Las Vegas Sands said in February that it was studying an investment of as much as 15 billion euros ($20 billion) over 10 years in a casino complex in Spain that would include 36,000 hotel beds, 18,000 slot machines and three golf courses.


On his Asian expansion plans, Adelson said he would continue to develop integrated resorts in the region after the success of his properties in Macau and Singapore, where his casino is among the most profitable in the world.

"We are looking to build two each in Japan, Korea and Vietnam. Taiwan is late in catching up. There is pending legislation in the other three countries," said Adelson, one of the world's richest men worth an estimated $25 billion (15 billion pounds), according to Forbes.

Under its $31 billion (19 billion pounds) Macau unit, Sands China Ltd (1928.HK), the group already has two casinos open in the special administrative region of China just one hour by ferry from Hong Kong.

The new Sands Cotai Central, erected opposite Adelson's Italian-themed Venetian, will cost $5 billion (3 billion pounds) upon completion, slightly cheaper than the company's $6 billion (3 billion pounds) Marina Bay Sands resort in Singapore, he said.

"The total cost up till now is $4.4 billion (2.7 billion pounds), but who is counting?" Adelson said, laughing.

The final price tag would be roughly twice the cost of local player Galaxy Entertainment Group Ltd's (0027.HK) Galaxy Macau, which opened last year.

The project will add 5,800 hotel rooms to Macau's supply constrained market, as well as 300,000 square feet of gambling space and 1.2 million square feet of shopping, entertainment, dining and convention facilities.

Estimated to increase Macau's total hotel capacity by 26 percent, the property will house the Conrad, Sheraton and Holiday Inn hotel brands. Conrad and Holiday Inn will open immediately, while the Sheraton will open in the second half.


The opening of Sands Cotai Central comes after lengthy delays in construction which began in 2008 when the financial crisis hit and the company laid off hundreds of workers.

Adelson, 78, said on Wednesday the delay was not just due to financing, but also a shortage of labour and issues over the number of gaming tables.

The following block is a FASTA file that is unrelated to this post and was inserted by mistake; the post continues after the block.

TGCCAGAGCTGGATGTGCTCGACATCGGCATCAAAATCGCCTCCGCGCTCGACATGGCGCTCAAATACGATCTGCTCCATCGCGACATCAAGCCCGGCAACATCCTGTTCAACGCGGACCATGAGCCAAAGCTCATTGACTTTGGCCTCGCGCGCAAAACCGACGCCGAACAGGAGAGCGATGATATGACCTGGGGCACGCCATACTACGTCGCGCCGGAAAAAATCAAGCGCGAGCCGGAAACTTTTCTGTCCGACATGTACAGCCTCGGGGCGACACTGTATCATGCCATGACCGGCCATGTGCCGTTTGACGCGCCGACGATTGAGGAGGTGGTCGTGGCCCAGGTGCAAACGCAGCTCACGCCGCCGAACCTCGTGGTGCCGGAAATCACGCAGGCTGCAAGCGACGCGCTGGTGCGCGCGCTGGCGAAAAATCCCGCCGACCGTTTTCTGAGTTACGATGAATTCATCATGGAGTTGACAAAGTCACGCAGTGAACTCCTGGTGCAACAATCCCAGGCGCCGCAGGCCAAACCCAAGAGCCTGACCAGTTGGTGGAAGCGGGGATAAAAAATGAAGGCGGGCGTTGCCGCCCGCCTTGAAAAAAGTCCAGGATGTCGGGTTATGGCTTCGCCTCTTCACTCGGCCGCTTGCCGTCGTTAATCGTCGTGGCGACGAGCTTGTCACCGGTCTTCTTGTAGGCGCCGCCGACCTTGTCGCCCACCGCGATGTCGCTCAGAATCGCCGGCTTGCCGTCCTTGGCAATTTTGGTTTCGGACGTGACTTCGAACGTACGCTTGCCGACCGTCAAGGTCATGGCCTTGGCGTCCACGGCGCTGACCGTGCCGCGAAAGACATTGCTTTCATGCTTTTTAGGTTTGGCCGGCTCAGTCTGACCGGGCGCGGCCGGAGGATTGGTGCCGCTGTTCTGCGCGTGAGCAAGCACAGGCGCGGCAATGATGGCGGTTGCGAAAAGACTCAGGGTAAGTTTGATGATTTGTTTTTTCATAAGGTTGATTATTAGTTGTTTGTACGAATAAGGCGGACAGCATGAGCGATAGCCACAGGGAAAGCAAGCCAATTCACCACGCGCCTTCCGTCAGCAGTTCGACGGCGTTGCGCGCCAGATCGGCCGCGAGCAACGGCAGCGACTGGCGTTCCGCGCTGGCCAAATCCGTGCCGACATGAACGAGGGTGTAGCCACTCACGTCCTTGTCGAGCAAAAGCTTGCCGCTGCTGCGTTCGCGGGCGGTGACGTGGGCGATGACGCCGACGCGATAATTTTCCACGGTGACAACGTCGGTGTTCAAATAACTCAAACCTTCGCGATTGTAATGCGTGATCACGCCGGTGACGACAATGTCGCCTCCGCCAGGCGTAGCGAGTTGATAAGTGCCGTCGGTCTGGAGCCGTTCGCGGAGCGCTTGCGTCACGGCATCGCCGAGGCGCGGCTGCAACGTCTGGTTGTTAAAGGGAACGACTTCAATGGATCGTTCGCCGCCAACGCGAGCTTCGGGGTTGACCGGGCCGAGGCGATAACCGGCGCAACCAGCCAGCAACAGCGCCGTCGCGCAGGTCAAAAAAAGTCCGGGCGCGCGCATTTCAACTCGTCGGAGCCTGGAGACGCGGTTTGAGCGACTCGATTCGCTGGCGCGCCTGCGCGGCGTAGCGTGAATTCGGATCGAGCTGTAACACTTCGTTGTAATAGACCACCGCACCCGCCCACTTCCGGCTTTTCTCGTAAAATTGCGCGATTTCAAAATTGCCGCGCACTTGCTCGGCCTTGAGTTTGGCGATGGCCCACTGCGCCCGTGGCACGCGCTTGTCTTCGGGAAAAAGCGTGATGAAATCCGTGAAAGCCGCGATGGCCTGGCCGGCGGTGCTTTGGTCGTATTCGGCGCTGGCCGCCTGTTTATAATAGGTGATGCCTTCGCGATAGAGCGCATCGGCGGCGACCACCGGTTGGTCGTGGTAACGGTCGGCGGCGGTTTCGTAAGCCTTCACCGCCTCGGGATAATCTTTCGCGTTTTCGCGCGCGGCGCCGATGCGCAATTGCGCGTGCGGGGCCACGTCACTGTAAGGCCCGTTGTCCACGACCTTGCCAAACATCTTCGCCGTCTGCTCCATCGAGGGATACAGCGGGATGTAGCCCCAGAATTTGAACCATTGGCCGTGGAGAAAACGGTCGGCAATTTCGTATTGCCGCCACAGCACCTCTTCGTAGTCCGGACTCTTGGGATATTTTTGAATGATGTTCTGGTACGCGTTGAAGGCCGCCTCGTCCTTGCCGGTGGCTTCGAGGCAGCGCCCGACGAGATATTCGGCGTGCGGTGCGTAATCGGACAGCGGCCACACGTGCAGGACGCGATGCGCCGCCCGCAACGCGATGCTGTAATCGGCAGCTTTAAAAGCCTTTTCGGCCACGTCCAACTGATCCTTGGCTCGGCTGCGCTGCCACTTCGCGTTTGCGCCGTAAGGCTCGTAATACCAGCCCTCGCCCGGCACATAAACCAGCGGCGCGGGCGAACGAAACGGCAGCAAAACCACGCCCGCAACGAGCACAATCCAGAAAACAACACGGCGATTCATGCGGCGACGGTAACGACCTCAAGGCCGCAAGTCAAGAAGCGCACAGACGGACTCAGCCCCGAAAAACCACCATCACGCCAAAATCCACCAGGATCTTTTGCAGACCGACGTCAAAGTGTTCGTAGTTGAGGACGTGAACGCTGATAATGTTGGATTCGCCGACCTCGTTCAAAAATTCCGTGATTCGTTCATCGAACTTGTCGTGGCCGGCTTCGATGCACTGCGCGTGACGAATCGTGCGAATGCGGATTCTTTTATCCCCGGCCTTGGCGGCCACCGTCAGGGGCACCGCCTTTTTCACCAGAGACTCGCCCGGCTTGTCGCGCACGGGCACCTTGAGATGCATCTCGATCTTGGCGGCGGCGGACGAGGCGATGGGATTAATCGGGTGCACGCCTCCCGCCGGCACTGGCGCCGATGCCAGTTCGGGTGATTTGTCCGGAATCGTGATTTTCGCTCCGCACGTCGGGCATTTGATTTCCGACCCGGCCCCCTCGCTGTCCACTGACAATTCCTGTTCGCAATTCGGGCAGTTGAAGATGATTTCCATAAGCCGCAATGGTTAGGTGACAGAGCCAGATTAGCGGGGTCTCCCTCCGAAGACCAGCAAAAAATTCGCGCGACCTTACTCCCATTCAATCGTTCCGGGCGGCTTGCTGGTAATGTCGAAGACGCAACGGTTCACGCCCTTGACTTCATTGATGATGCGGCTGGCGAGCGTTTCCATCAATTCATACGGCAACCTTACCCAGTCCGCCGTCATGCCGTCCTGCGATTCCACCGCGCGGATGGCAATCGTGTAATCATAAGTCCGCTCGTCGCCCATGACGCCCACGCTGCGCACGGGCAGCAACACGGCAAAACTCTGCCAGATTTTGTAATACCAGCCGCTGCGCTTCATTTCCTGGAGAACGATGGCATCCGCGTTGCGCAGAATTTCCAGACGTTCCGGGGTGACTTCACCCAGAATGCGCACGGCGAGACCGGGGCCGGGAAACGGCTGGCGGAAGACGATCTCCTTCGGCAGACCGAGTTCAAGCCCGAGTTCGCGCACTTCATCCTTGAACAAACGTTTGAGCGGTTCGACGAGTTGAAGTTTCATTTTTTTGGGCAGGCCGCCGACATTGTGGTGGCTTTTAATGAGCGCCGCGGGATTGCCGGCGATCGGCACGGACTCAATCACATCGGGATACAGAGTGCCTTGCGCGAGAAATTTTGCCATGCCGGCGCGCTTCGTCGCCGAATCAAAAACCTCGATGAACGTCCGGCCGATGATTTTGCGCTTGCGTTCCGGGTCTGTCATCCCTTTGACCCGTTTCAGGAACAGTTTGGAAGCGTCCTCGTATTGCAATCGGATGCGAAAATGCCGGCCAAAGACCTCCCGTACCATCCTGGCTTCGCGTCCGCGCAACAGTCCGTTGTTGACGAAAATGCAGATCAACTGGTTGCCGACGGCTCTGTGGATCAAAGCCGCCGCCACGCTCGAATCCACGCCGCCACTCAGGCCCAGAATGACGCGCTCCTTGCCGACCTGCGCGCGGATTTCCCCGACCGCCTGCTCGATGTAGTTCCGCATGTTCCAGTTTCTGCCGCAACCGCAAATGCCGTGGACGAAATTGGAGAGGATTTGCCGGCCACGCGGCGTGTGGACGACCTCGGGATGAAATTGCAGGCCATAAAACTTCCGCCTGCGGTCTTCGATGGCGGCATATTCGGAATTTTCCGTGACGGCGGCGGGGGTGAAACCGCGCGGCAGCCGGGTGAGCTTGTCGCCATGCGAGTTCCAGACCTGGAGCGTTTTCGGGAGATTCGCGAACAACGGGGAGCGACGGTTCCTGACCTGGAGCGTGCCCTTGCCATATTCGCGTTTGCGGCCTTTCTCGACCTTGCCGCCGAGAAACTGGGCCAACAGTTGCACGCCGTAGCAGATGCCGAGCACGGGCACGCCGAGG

As the only operator to open a new casino resort in Macau this year, analysts say Sands China is likely to increase its approximately 16 percent share of Macau's gaming market to 25 percent within the next year.

"We are submitting plans for another 3,600-room property next to Four Seasons. We hope to move some dirt around...put in pilage before the end of this year," Adelson said, referring to Parcel 3, a plot of land already allocated to the group.

It would take between 24 and 44 months to build.

His application for land sites 7 and 8, where he had planned to build more gaming properties on Macau's Cotai strip, was rejected by the Macau government in 2010 after the firm already invested around $160 million (100 million pounds) on the site. He said on Wednesday that he was in talks with the government about potential modifications the company would have to go through.

It has been far from a smooth journey in Macau for Adelson, who was born into a Jewish immigrant family in Boston and started work by selling newspapers on street corners.

He is embroiled in a number of lawsuits, including one with Steve Jacobs, the former fired head of Sands' Macau operations. Jacobs is suing for breach of contract and now working with the U.S. government on corruption investigations involving Sands China.

Shares in Sands China were down 3 percent on Wednesday, lagging a 1.2 percent drop in the main Hong Kong index .HSI.

Macau, the only place where Chinese nationals are legally allowed to gamble in casinos, said gambling revenue surged 24.4 percent in March to 25 billion patacas ($3.1 billion), in line with forecasts.

(Reporting By Farah Master; Editing by Anne Marie Roantree and Matt Driskill)